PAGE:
Story: Araba Rhule
E-Levy has taken the centre stage of all of our national conversations; to the extent that there will be a time when patrons or attendants to our markets, would be determined by one’s acceptability or otherwise of the disputed levy. And so I can imagine patrons in Asafo Market being asked “Ei madam, do you support E-Levy or not”? If the answer is “No”, expect her to be driven away from the imaginatively, NPP dominated owners of the market.
And you know the drift. No matter how bad a situation may be or sound, the Asantes will in one of their proverbs tell you that no Asante or Akan will point you his/her home with the left finger. Situate that with the E-Levy gimmick and the import is simple: “We cannot simply reject the NPP because of the controversial E-Levy. We shall help the party to achieve the E-Levy objective”, you can imagine such words blurter from the minds’ eye of many NPP zealots.
The marked NPP die-hard may continue: “After all that is our last resort of raising money to shore up our ailing economy and infrastructural developments that our beloved Nana Addo has assured us and expose why the NDC is struggling to cast out what may put them out of reach of power for the next 20 years.”
The very opposite may be happening in the Volta Region, the NDC stronghold “If you know you’re a supporter of Akufo Addo’s E-Levy, please don’t even attempt coming to the Ho marketoooo.” I can imagine the gong-gong beater going out disturbing the peace of many who have returned from their sea and farming expeditions without much success and the okada drivers who struggled to cross over from the Ghana border to Togo without much revenue like before; because officially, Akufo Addo has closed Ghana’s border with the Republic of Togo.
Yet, since the heart-beat of the of gong-gong message is on E-levy, NPP and Akufo Addo, expect the most wearied limbs in the Volta Region as the occasion demands, to forget about their problems for the day to go listen to the message from the town-crier.
The narrative although seems to be comic reliever on the E-Levy, it offers a certain inclination about how the E-Levy has now become a national obsession and polarised the country on E-Levy “Yes or No”. To the extent that a serious diplomatic issue like Ghana’s involvement in the Russian-Ukrainian war of arms is being reduced to a trading war of words between Ghanaian political opponents.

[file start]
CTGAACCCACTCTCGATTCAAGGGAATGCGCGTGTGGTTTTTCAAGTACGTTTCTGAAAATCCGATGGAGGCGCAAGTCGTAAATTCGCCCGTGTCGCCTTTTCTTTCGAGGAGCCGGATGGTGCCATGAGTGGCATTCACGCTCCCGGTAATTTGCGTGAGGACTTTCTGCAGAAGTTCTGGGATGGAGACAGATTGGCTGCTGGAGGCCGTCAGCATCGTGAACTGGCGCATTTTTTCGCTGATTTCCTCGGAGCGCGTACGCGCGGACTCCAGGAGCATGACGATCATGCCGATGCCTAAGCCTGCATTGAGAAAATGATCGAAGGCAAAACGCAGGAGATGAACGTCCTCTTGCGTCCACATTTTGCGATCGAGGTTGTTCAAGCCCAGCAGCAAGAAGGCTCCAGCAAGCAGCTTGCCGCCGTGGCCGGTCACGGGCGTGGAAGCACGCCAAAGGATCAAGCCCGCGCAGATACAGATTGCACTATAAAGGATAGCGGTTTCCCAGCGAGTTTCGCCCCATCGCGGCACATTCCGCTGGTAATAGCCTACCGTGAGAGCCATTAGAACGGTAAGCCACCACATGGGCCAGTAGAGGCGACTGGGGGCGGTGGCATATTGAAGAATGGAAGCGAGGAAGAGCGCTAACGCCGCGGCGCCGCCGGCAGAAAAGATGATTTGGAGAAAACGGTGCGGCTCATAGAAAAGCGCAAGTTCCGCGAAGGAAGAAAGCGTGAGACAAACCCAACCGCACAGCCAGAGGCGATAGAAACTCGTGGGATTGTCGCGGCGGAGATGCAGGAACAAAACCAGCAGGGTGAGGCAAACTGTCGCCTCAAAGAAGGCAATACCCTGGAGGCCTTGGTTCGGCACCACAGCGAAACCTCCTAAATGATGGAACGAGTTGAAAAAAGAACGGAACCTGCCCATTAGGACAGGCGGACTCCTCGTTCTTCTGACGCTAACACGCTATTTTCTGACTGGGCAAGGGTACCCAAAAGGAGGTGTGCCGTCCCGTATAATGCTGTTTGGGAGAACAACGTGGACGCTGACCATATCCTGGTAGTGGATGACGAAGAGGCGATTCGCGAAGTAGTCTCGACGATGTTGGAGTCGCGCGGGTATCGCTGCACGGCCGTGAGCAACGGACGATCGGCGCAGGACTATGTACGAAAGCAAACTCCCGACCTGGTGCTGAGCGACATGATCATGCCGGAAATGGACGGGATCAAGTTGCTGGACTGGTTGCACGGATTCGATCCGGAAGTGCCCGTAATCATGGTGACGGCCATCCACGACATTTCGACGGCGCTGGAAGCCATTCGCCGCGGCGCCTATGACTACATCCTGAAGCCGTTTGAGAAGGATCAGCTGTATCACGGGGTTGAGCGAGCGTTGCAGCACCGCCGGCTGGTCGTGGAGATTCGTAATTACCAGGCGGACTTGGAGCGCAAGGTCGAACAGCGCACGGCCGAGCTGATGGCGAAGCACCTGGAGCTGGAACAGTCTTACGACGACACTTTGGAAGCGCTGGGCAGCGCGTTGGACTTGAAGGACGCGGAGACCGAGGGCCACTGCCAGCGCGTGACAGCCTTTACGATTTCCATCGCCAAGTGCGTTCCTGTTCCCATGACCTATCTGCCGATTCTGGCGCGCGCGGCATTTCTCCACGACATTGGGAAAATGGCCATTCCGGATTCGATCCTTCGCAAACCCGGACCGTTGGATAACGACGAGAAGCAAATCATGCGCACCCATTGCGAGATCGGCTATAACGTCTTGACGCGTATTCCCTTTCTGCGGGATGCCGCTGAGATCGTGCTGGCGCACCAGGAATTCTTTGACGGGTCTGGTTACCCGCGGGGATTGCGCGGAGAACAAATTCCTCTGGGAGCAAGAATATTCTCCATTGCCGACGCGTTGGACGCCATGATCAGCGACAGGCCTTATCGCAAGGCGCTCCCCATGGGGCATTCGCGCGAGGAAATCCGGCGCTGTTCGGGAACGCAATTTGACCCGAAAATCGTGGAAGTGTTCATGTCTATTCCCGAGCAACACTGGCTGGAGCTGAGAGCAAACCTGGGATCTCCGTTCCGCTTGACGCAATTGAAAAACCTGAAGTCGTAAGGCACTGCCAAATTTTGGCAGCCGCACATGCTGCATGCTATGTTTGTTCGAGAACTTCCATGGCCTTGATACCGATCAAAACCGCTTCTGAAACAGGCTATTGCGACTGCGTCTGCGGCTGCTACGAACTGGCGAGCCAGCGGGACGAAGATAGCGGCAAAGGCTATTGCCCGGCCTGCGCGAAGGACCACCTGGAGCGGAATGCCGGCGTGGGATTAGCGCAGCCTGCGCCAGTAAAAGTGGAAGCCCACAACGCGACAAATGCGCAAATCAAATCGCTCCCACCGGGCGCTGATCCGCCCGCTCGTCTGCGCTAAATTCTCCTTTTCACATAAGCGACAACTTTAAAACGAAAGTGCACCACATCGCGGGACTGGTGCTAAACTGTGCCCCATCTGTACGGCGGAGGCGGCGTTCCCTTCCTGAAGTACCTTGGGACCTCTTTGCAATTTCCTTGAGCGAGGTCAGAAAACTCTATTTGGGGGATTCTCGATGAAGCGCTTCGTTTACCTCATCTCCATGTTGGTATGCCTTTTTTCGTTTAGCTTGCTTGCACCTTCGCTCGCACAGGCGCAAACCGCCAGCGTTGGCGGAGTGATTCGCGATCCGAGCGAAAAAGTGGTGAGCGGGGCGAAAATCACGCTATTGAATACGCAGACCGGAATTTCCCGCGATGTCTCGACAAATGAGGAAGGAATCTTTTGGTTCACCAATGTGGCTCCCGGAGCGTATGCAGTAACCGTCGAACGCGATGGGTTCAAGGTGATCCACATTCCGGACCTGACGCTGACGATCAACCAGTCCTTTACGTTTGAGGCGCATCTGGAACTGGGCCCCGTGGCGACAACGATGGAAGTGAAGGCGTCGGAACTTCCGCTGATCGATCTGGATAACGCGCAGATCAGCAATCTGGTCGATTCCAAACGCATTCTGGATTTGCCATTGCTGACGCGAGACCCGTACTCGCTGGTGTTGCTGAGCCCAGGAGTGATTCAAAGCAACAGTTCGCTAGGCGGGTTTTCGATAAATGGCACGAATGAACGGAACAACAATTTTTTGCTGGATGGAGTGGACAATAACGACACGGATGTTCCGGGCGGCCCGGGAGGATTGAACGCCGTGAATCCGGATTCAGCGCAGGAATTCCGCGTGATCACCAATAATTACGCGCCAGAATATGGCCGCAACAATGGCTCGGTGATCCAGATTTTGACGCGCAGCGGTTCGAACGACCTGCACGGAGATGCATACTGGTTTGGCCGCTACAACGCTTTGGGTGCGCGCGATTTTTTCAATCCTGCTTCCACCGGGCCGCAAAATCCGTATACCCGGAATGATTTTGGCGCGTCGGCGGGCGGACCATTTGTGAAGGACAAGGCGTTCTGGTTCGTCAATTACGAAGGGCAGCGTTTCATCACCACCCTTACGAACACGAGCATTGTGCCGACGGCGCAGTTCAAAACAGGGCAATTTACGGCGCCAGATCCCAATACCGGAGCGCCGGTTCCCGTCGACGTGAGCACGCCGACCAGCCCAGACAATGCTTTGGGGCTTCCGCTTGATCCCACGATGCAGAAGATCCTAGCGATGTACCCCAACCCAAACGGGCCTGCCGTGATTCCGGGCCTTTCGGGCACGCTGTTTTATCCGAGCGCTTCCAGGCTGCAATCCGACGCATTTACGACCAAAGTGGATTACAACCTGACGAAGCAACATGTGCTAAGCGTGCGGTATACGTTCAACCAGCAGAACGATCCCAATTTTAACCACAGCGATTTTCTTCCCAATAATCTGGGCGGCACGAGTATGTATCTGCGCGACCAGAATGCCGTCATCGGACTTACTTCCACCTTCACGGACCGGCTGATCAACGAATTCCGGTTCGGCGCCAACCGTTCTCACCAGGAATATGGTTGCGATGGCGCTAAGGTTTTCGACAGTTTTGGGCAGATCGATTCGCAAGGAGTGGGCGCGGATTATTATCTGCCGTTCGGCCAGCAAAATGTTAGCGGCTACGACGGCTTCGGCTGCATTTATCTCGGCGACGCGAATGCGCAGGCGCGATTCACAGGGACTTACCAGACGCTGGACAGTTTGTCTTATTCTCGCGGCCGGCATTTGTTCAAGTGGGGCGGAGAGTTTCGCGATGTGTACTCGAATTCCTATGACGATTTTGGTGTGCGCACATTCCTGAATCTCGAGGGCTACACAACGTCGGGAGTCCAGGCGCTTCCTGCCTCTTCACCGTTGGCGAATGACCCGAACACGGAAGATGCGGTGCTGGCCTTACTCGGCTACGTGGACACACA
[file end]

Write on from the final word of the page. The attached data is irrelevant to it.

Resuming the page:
It gets quite worrisome when the source of the stoical joke is the deputy Majority Leader of the Ghanaian Parliament. The frustration of this bystander sums it all: “Eii E-Levy hits Russia and Ukraine Too,” a spontaneous laughter busted out of the many who were caught unawares of the statement.
Deputy Majority Leader, Afenyo Markin remarked the other day that all those wishing that Ghana brought her citizens trapped in the Russian-Ukraine war back home, should first move for the approval of the E-Levy because Ghana has no funds to evacuate the war-trapped Ghanaians. The immediate reaction of an active observer of the Ghanaian political scene would be like “was the Effutu MP serious or just engaging in some comic relieves”?
Sorry! It can’t be that comical! And the trajectory has been very clear from NPP stakeholders to black-mail every Ghanaian with the E-Levy tax. At their town hall meetings, they make it seemed as if the opposition NDC is the agent that is winding back the clock of time for Ghana’s progression by simply rejecting the E-Levy.
University Lectures go on strike and government’s concern is that tell the NDC to approve of the E-Levy; salaries of government workers go into arrears, “tell the NDC to join us pass the E-Levy”; monies for the keeping of SHS students have been in arrears for close to four years and the E-Levy comic still buzz from the NPP folks “ask your NDC folks to join us pass the E-Levy.”
Students loan schemes have been in arrears for the past three years and you hear the NPP folks suggesting the only way to make the money available to students is to commit every Ghanaian to e-levy in order to raise the necessary revenue.
The E-Levy only became a national coinage during the presentation of the 2022 budget statement, some two to three months ago, so why lump in the controversial tax when government is being asked about issues that have been outstanding for close to four years or more? Clearly, the E-Levy may be passed, but as to how that will deal with the myriad of problems in our economy is the subject of conjectural analysis.